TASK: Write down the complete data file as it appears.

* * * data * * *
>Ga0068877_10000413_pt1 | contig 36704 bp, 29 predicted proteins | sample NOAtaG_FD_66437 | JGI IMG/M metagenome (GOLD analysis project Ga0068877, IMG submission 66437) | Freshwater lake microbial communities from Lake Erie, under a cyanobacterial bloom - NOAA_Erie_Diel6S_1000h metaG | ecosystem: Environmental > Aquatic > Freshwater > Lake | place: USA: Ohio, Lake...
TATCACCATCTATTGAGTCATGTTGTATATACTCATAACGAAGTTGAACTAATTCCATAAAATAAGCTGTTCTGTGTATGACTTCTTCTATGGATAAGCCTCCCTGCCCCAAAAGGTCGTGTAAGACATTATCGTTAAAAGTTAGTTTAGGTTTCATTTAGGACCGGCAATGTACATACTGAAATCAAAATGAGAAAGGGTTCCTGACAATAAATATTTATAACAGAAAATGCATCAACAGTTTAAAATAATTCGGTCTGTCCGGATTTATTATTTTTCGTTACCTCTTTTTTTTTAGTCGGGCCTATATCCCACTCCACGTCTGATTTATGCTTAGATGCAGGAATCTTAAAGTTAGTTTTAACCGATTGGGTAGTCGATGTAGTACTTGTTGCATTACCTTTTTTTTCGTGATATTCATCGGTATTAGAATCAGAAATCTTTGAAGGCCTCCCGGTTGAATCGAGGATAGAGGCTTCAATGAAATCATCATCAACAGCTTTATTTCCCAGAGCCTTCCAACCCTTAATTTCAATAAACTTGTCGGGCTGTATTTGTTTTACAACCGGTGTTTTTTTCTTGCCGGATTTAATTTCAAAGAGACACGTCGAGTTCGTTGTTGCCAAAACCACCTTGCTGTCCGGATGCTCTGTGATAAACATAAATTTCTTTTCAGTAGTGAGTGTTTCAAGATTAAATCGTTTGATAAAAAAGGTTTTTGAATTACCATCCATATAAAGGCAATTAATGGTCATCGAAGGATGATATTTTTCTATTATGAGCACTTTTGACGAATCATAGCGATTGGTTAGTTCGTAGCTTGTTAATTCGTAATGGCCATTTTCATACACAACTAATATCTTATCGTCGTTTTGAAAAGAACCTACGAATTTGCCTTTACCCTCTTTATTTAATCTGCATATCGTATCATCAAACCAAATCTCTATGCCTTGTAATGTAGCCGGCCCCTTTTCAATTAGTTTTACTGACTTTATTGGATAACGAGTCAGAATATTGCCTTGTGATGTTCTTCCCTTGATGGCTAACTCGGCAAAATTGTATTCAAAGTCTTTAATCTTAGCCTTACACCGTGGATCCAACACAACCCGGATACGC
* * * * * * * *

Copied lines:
>Ga0068877_10000413_pt1 | contig 36704 bp, 29 predicted proteins | sample NOAtaG_FD_66437 | JGI IMG/M metagenome (GOLD analysis project Ga0068877, IMG submission 66437) | Freshwater lake microbial communities from Lake Erie, under a cyanobacterial bloom - NOAA_Erie_Diel6S_1000h metaG | ecosystem: Environmental > Aquatic > Freshwater > Lake | place: USA: Ohio, Lake...
TATCACCATCTATTGAGTCATGTTGTATATACTCATAACGAAGTTGAACTAATTCCATAAAATAAGCTGTTCTGTGTATGACTTCTTCTATGGATAAGCCTCCCTGCCCCAAAAGGTCGTGTAAGACATTATCGTTAAAAGTTAGTTTAGGTTTCATTTAGGACCGGCAATGTACATACTGAAATCAAAATGAGAAAGGGTTCCTGACAATAAATATTTATAACAGAAAATGCATCAACAGTTTAAAATAATTCGGTCTGTCCGGATTTATTATTTTTCGTTACCTCTTTTTTTTTAGTCGGGCCTATATCCCACTCCACGTCTGATTTATGCTTAGATGCAGGAATCTTAAAGTTAGTTTTAACCGATTGGGTAGTCGATGTAGTACTTGTTGCATTACCTTTTTTTTCGTGATATTCATCGGTATTAGAATCAGAAATCTTTGAAGGCCTCCCGGTTGAATCGAGGATAGAGGCTTCAATGAAATCATCATCAACAGCTTTATTTCCCAGAGCCTTCCAACCCTTAATTTCAATAAACTTGTCGGGCTGTATTTGTTTTACAACCGGTGTTTTTTTCTTGCCGGATTTAATTTCAAAGAGACACGTCGAGTTCGTTGTTGCCAAAACCACCTTGCTGTCCGGATGCTCTGTGATAAACATAAATTTCTTTTCAGTAGTGAGTGTTTCAAGATTAAATCGTTTGATAAAAAAGGTTTTTGAATTACCATCCATATAAAGGCAATTAATGGTCATCGAAGGATGATATTTTTCTATTATGAGCACTTTTGACGAATCATAGCGATTGGTTAGTTCGTAGCTTGTTAATTCGTAATGGCCATTTTCATACACAACTAATATCTTATCGTCGTTTTGAAAAGAACCTACGAATTTGCCTTTACCCTCTTTATTTAATCTGCATATCGTATCATCAAACCAAATCTCTATGCCTTGTAATGTAGCCGGCCCCTTTTCAATTAGTTTTACTGACTTTATTGGATAACGAGTCAGAATATTGCCTTGTGATGTTCTTCCCTTGATGGCTAACTCGGCAAAATTGTATTCAAAGTCTTTAATCTTAGCCTTACACCGTGGATCCAACACAACCCGGATACGC